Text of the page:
Even as we approach a potential ad spend winter, connected TV (CTV) advertising is in decent shape. Netflix and Disney+ just joined the ad-supported streaming game. Cord-cutters are outpacing pay TV viewers. And YouTube is increasingly watched on CTVs. These five charts offer a closer look at CTV’s past, present, and future.
In 2024, the number of cord-cutters and cord-nevers will surpass the number of pay TV viewers, reaching 138.1 million versus 129.3 million. Roughly $1 in $3 spent on TV advertising will go to CTV in 2025, up from less than $1 in $10 in 2019. CTV advertising has a leg up on pay TV in terms of targeting. Now, it also has an advantage in terms of audience size.
CTV ad spending has a healthier outlook than many other advertising ecosystems. CTV ad spend will near $27 billion in the US next year, growing by 27.2%. Double-digit growth will continue through 2026. One aspect boosting CTV ad spend is the introduction of advertising across more services. There is quite literally a bigger CTV ad opportunity now than there was a year ago.
Around 85% of US households already use CTV, per our forecast. Nearly 60% of US households already have a smart TV, according to Comscore, and Amazon Fire TV sticks and Roku boxes are already used in around 30%. Amazon Fire TV and Roku adoption is increasing the fastest, according to our forecast. More than 3 in 4 people aged 12 to 54 in the US are CTV users. Advertisers can target users across age groups both via streaming ads and via display ads on those devices.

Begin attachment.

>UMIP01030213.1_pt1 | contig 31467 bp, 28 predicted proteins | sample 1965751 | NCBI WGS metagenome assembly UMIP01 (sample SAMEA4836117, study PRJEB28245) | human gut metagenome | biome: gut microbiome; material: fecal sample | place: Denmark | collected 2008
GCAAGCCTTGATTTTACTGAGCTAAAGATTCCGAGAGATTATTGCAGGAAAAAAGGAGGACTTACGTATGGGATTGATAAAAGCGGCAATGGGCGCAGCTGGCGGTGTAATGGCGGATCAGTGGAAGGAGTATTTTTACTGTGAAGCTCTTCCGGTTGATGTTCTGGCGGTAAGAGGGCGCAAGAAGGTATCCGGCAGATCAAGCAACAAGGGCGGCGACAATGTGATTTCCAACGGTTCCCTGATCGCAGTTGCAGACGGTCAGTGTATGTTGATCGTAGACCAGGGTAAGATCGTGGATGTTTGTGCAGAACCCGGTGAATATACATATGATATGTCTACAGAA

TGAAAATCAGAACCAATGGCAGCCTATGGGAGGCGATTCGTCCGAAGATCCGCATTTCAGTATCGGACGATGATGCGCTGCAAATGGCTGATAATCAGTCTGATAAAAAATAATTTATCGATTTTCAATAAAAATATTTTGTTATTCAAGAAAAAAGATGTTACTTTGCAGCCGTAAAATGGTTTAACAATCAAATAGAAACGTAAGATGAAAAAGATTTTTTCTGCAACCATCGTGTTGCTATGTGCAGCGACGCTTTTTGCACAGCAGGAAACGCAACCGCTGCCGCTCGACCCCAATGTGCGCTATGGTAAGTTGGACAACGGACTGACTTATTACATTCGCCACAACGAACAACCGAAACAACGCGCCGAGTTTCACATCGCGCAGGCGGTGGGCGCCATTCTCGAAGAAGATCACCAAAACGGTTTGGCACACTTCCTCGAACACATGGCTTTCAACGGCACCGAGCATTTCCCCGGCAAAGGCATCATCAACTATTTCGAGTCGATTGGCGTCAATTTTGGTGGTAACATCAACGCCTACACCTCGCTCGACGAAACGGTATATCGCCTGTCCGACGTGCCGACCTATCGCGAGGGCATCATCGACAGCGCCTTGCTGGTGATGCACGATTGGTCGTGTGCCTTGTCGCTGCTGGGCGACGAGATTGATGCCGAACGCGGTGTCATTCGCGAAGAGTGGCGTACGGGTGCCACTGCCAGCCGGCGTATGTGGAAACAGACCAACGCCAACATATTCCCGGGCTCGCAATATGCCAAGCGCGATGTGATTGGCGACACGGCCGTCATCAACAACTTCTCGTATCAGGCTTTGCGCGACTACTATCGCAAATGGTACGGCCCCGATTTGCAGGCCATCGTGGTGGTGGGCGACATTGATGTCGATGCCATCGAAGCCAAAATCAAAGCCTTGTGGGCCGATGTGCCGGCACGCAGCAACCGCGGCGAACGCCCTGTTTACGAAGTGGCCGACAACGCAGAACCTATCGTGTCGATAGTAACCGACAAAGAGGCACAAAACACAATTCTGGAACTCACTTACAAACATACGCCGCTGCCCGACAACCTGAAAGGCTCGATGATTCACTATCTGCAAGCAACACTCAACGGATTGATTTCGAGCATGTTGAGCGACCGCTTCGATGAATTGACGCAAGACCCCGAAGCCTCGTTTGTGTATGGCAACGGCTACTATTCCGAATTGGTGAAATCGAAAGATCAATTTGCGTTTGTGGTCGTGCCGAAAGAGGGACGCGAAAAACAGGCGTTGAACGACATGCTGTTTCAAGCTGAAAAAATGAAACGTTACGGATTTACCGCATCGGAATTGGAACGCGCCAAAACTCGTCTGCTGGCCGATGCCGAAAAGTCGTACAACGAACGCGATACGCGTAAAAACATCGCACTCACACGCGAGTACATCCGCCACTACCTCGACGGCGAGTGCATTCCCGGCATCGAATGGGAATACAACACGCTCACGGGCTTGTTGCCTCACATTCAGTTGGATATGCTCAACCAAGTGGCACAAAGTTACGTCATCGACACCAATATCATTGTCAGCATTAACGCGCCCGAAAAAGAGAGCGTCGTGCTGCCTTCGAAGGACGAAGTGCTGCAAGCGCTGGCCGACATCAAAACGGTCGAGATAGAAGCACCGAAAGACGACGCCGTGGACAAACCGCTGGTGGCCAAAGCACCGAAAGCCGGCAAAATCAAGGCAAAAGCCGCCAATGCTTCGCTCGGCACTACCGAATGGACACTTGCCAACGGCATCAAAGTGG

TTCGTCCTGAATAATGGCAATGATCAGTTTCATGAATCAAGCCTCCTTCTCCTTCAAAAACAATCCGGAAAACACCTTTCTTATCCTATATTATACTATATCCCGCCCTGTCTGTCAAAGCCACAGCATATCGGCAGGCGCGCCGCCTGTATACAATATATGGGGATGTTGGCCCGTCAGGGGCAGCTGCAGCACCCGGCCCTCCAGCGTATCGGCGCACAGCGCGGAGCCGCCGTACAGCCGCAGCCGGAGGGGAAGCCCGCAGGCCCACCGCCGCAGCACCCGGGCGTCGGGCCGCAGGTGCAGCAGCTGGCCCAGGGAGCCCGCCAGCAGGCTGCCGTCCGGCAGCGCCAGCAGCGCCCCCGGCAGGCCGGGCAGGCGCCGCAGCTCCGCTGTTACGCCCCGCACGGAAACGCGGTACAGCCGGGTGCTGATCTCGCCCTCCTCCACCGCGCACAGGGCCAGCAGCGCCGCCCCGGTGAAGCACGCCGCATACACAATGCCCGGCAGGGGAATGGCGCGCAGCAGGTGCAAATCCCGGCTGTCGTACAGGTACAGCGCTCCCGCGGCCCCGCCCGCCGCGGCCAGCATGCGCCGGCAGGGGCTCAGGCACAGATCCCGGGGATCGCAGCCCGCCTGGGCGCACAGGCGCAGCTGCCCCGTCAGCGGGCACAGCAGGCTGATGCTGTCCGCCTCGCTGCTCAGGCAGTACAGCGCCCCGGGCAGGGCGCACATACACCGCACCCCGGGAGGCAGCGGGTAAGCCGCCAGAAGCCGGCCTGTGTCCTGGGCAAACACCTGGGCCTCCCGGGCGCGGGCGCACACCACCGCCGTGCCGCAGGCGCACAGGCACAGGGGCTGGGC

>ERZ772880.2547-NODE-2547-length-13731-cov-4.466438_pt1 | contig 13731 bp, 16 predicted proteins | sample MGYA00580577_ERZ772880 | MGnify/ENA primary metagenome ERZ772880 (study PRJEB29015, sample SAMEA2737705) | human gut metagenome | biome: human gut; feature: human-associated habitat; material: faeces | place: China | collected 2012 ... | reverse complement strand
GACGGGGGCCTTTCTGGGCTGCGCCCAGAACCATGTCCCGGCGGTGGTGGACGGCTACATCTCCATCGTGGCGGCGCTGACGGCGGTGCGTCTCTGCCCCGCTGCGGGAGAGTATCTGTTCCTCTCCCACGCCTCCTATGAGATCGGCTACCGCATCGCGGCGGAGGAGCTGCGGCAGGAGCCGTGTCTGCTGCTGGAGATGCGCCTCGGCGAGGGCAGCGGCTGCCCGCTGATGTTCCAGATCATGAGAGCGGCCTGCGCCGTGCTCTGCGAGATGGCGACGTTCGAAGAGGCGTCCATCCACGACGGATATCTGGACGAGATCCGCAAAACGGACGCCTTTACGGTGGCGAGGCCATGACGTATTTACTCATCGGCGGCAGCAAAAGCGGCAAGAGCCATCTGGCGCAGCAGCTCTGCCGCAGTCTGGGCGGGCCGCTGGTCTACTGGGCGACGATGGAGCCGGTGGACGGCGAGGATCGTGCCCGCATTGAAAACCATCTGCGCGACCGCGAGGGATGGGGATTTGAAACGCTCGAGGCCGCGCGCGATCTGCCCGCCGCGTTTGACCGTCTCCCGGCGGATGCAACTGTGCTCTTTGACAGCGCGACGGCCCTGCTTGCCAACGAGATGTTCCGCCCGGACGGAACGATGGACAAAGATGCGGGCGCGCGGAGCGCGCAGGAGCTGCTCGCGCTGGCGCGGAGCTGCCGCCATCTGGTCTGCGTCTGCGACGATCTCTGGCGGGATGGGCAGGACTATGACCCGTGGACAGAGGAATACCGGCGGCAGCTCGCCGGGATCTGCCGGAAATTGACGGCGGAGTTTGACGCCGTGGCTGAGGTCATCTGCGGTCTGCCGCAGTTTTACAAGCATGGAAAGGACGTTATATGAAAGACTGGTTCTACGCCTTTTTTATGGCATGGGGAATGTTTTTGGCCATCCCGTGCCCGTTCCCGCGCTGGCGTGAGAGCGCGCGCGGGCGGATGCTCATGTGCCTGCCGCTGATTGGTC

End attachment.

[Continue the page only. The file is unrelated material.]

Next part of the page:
This year, for the first time since we began our forecast, less than half of time spent with YouTube will be on mobile as viewers pivot to watching videos on other connected devices, which include CTVs. Even as time spent with TV decreases and time spent with digital video goes up, CTV is winning.
Big players like Netflix, Disney+, HBO Max, and Hulu either have pivoted or are pivoting to ads. But there are other ad opportunities. Around 10% of CTV ad spend share will go to Roku next year, and 84% of US TV viewers consider The Roku Channel to be of high value. So while ad spots on Netflix and Disney+ may feel risky because they’re new, free ad-supported video should not be overlooked as a well-watched alternative.
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